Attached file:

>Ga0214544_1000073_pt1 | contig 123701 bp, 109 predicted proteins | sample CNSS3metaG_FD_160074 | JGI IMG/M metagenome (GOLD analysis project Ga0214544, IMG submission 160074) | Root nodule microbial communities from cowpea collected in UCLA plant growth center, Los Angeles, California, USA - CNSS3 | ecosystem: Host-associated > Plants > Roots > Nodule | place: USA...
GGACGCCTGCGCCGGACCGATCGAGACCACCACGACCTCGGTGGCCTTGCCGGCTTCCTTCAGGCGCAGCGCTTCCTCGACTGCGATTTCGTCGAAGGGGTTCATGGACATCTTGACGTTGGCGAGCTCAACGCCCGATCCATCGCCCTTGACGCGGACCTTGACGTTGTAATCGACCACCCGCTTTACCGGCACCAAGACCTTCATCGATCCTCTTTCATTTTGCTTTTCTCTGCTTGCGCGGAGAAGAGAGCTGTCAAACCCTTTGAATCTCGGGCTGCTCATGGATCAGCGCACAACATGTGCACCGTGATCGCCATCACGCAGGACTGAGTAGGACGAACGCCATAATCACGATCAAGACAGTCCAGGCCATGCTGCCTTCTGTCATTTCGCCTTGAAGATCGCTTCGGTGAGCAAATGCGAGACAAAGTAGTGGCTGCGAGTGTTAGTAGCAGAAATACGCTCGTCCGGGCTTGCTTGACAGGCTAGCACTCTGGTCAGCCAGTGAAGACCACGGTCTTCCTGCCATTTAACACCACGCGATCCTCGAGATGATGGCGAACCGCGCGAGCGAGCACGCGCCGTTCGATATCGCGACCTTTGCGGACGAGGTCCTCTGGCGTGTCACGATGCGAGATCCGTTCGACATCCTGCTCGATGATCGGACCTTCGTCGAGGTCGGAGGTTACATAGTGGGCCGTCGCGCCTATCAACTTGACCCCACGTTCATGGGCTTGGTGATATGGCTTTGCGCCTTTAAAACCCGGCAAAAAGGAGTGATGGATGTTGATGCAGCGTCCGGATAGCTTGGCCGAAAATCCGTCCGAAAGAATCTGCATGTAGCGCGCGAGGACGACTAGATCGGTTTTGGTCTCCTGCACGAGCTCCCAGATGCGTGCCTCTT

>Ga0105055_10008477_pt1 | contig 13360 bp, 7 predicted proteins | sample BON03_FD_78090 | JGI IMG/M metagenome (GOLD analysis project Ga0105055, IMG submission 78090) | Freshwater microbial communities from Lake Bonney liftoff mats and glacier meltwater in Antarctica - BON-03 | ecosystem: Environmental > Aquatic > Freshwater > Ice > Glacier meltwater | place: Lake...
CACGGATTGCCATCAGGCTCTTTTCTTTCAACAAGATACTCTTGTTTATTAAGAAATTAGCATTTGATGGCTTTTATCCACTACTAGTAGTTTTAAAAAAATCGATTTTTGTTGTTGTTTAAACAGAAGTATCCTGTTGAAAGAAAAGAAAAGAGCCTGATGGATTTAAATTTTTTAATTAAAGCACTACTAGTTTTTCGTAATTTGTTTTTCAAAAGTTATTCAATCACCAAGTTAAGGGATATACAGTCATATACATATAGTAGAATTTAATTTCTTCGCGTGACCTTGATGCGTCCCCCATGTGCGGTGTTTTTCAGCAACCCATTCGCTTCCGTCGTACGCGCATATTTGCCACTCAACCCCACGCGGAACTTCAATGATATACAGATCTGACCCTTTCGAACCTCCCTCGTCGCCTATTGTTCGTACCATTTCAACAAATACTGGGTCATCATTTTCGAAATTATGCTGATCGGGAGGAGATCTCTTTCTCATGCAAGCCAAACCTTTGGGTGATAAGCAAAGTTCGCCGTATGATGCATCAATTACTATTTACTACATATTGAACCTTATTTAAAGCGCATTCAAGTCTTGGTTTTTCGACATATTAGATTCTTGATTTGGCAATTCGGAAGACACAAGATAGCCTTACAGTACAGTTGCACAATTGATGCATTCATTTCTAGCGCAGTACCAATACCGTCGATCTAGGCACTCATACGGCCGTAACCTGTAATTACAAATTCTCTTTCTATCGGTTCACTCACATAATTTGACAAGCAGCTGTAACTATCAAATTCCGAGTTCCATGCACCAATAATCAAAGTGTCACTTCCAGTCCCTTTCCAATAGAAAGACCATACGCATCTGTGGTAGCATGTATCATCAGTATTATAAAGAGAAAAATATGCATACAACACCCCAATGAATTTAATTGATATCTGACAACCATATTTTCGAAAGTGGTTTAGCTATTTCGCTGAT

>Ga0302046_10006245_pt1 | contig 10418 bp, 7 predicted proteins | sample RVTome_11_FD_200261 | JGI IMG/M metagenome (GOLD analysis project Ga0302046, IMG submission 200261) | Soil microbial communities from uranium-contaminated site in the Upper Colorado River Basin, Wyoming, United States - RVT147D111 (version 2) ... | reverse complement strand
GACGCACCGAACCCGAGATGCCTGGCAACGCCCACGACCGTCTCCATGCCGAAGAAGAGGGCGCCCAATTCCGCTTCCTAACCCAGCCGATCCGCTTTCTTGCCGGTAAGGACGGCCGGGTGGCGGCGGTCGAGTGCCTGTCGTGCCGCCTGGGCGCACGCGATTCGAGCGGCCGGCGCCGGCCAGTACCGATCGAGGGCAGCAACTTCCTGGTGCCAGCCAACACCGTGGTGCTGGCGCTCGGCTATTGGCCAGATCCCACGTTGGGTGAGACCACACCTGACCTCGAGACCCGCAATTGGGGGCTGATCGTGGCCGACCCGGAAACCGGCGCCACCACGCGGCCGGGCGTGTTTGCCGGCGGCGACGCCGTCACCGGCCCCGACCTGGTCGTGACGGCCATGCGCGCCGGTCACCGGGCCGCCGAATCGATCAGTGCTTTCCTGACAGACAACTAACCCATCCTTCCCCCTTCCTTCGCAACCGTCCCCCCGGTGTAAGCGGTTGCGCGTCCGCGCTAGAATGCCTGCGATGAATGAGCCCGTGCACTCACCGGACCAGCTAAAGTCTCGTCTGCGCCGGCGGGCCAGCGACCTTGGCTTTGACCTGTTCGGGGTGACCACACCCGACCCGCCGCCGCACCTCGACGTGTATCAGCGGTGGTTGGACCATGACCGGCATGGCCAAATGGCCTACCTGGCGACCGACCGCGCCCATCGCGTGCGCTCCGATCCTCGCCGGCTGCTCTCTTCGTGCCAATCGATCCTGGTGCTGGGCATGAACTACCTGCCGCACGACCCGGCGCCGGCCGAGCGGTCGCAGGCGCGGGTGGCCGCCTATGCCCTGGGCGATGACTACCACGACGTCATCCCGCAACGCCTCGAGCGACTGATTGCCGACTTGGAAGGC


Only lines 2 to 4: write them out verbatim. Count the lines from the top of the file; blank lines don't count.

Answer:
GGACGCCTGCGCCGGACCGATCGAGACCACCACGACCTCGGTGGCCTTGCCGGCTTCCTTCAGGCGCAGCGCTTCCTCGACTGCGATTTCGTCGAAGGGGTTCATGGACATCTTGACGTTGGCGAGCTCAACGCCCGATCCATCGCCCTTGACGCGGACCTTGACGTTGTAATCGACCACCCGCTTTACCGGCACCAAGACCTTCATCGATCCTCTTTCATTTTGCTTTTCTCTGCTTGCGCGGAGAAGAGAGCTGTCAAACCCTTTGAATCTCGGGCTGCTCATGGATCAGCGCACAACATGTGCACCGTGATCGCCATCACGCAGGACTGAGTAGGACGAACGCCATAATCACGATCAAGACAGTCCAGGCCATGCTGCCTTCTGTCATTTCGCCTTGAAGATCGCTTCGGTGAGCAAATGCGAGACAAAGTAGTGGCTGCGAGTGTTAGTAGCAGAAATACGCTCGTCCGGGCTTGCTTGACAGGCTAGCACTCTGGTCAGCCAGTGAAGACCACGGTCTTCCTGCCATTTAACACCACGCGATCCTCGAGATGATGGCGAACCGCGCGAGCGAGCACGCGCCGTTCGATATCGCGACCTTTGCGGACGAGGTCCTCTGGCGTGTCACGATGCGAGATCCGTTCGACATCCTGCTCGATGATCGGACCTTCGTCGAGGTCGGAGGTTACATAGTGGGCCGTCGCGCCTATCAACTTGACCCCACGTTCATGGGCTTGGTGATATGGCTTTGCGCCTTTAAAACCCGGCAAAAAGGAGTGATGGATGTTGATGCAGCGTCCGGATAGCTTGGCCGAAAATCCGTCCGAAAGAATCTGCATGTAGCGCGCGAGGACGACTAGATCGGTTTTGGTCTCCTGCACGAGCTCCCAGATGCGTGCCTCTT

>Ga0105055_10008477_pt1 | contig 13360 bp, 7 predicted proteins | sample BON03_FD_78090 | JGI IMG/M metagenome (GOLD analysis project Ga0105055, IMG submission 78090) | Freshwater microbial communities from Lake Bonney liftoff mats and glacier meltwater in Antarctica - BON-03 | ecosystem: Environmental > Aquatic > Freshwater > Ice > Glacier meltwater | place: Lake...
CACGGATTGCCATCAGGCTCTTTTCTTTCAACAAGATACTCTTGTTTATTAAGAAATTAGCATTTGATGGCTTTTATCCACTACTAGTAGTTTTAAAAAAATCGATTTTTGTTGTTGTTTAAACAGAAGTATCCTGTTGAAAGAAAAGAAAAGAGCCTGATGGATTTAAATTTTTTAATTAAAGCACTACTAGTTTTTCGTAATTTGTTTTTCAAAAGTTATTCAATCACCAAGTTAAGGGATATACAGTCATATACATATAGTAGAATTTAATTTCTTCGCGTGACCTTGATGCGTCCCCCATGTGCGGTGTTTTTCAGCAACCCATTCGCTTCCGTCGTACGCGCATATTTGCCACTCAACCCCACGCGGAACTTCAATGATATACAGATCTGACCCTTTCGAACCTCCCTCGTCGCCTATTGTTCGTACCATTTCAACAAATACTGGGTCATCATTTTCGAAATTATGCTGATCGGGAGGAGATCTCTTTCTCATGCAAGCCAAACCTTTGGGTGATAAGCAAAGTTCGCCGTATGATGCATCAATTACTATTTACTACATATTGAACCTTATTTAAAGCGCATTCAAGTCTTGGTTTTTCGACATATTAGATTCTTGATTTGGCAATTCGGAAGACACAAGATAGCCTTACAGTACAGTTGCACAATTGATGCATTCATTTCTAGCGCAGTACCAATACCGTCGATCTAGGCACTCATACGGCCGTAACCTGTAATTACAAATTCTCTTTCTATCGGTTCACTCACATAATTTGACAAGCAGCTGTAACTATCAAATTCCGAGTTCCATGCACCAATAATCAAAGTGTCACTTCCAGTCCCTTTCCAATAGAAAGACCATACGCATCTGTGGTAGCATGTATCATCAGTATTATAAAGAGAAAAATATGCATACAACACCCCAATGAATTTAATTGATATCTGACAACCATATTTTCGAAAGTGGTTTAGCTATTTCGCTGAT